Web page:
Far-reaching changes in contemporary German Catholicism are impossible to overlook. Perhaps surprisingly, neither the causes of these processes nor the direction in which they point can clearly be
established. The energetic debates between theologians, historians, sociologists, and opinion researchers revolve around a central question, the importance of the Second Vatican Council (1962–1965)
to these changes.
How accurate is the widespread assessment that, until Vatican II, the Church and its members had set themselves up in a closed and »intact« world? Does that decription reflect the reality of the
1940s and 1950s? Or can we, with hindsight, identify problems that already existed then but only entered public consciousness with Vatican II? What is the relationship between the
effects of Vatican II in Germany to the general societal changes that occurred in the 1960s and 1970s?
With his penetrating analysis of the changes in German Catholicism since 1945, Wilhelm Damberg answers these questions vividly and convincingly, using the example of the Münster diocese, long considered a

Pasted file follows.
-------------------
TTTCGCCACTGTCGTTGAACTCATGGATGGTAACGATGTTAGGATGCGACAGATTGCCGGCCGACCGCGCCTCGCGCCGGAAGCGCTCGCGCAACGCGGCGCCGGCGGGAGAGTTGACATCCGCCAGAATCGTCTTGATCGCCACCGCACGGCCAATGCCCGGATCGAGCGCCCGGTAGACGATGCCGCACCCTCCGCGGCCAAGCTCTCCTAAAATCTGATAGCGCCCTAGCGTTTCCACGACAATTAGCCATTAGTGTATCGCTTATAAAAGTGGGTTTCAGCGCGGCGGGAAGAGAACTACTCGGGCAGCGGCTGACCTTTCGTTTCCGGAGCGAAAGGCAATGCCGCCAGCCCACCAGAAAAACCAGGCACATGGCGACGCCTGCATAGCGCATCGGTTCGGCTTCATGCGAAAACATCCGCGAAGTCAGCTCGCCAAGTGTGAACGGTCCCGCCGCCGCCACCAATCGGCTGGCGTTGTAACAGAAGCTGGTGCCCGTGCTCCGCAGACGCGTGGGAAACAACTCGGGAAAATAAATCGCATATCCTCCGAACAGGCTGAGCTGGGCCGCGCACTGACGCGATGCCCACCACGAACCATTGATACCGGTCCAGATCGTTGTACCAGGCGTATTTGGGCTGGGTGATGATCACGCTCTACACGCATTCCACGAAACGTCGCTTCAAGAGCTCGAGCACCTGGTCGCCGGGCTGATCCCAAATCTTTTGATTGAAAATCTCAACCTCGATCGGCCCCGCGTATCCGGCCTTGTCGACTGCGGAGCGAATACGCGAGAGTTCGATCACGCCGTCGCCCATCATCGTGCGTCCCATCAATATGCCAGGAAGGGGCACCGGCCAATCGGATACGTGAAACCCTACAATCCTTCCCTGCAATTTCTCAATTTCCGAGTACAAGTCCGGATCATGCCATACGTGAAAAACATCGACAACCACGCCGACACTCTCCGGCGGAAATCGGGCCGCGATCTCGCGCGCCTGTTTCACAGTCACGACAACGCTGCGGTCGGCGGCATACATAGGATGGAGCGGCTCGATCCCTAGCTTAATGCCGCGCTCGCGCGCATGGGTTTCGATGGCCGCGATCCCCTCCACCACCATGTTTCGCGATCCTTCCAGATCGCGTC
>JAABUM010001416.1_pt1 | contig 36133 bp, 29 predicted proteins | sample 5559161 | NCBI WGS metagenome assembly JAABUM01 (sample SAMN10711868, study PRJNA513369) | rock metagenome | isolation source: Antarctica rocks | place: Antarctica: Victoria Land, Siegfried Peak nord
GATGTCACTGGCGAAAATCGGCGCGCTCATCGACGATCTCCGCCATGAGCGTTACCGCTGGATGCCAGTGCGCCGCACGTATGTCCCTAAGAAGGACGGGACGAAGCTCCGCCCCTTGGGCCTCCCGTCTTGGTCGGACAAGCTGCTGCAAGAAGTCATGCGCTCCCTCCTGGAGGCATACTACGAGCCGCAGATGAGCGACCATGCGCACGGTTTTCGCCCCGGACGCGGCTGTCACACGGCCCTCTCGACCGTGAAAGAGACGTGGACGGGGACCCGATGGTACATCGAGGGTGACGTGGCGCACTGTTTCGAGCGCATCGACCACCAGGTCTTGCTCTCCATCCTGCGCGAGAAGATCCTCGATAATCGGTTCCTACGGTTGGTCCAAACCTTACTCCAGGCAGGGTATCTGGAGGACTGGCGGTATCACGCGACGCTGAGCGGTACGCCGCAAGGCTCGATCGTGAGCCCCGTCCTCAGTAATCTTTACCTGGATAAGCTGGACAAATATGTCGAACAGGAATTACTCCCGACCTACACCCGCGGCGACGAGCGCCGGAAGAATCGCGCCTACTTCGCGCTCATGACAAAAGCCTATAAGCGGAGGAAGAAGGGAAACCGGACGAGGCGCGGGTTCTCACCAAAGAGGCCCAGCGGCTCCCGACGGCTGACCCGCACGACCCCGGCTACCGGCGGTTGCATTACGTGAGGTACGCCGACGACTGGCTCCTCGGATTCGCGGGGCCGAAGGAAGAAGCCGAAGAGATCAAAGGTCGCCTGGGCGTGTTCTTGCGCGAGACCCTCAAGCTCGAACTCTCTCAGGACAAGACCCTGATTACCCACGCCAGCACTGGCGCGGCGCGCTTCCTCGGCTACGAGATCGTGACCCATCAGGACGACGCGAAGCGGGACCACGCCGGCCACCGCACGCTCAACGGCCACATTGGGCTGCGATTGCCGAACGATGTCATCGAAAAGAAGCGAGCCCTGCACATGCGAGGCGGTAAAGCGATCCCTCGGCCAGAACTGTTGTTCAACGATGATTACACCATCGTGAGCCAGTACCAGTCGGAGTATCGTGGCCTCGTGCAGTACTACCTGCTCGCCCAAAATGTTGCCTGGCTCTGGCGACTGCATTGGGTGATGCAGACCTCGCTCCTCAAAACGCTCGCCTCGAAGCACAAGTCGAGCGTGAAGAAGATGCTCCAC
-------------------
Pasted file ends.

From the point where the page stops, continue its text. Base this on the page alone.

particularly unrelenting bastion of Catholicism since the days of Bismarck’s Kulturkampf. His empirically-based, long-term investigation begins after World War II, when Catholics, in »closed
battle ranks« under their bishop’s leadership, launched a missionary offensive to christianize society. It continues to the phase of reorientation ushered in by Vatican II and a broadening of
the Catholic mission to »serving the world.« Damberg gives special attention to problems and conflicts that emerged with youth ministry and in the schools policies of the state of North
Rhine-Westphalia in the decade after 1968.
Damberg’s study constitutes the first comparison of findings on the Münster diocese with the evolution of Catholicism in the neighboring Netherlands. Until 1962, Dutch Catholicism was widely
considered an unsurpassed example of a closed Catholic milieu, which in many respects served as a model to the Münster diocesan leaders. In a radical break in the 1960s, Dutch Catholicism transformed
seemingly overnight into the vanguard of Vatican II’s reform spirit, a role that earned it worldwide acclaim.
It is surely no exaggeration to say that this book, which penetrates deep into the heart of modern Catholicism’s structural changes, constitutes a major path-breaking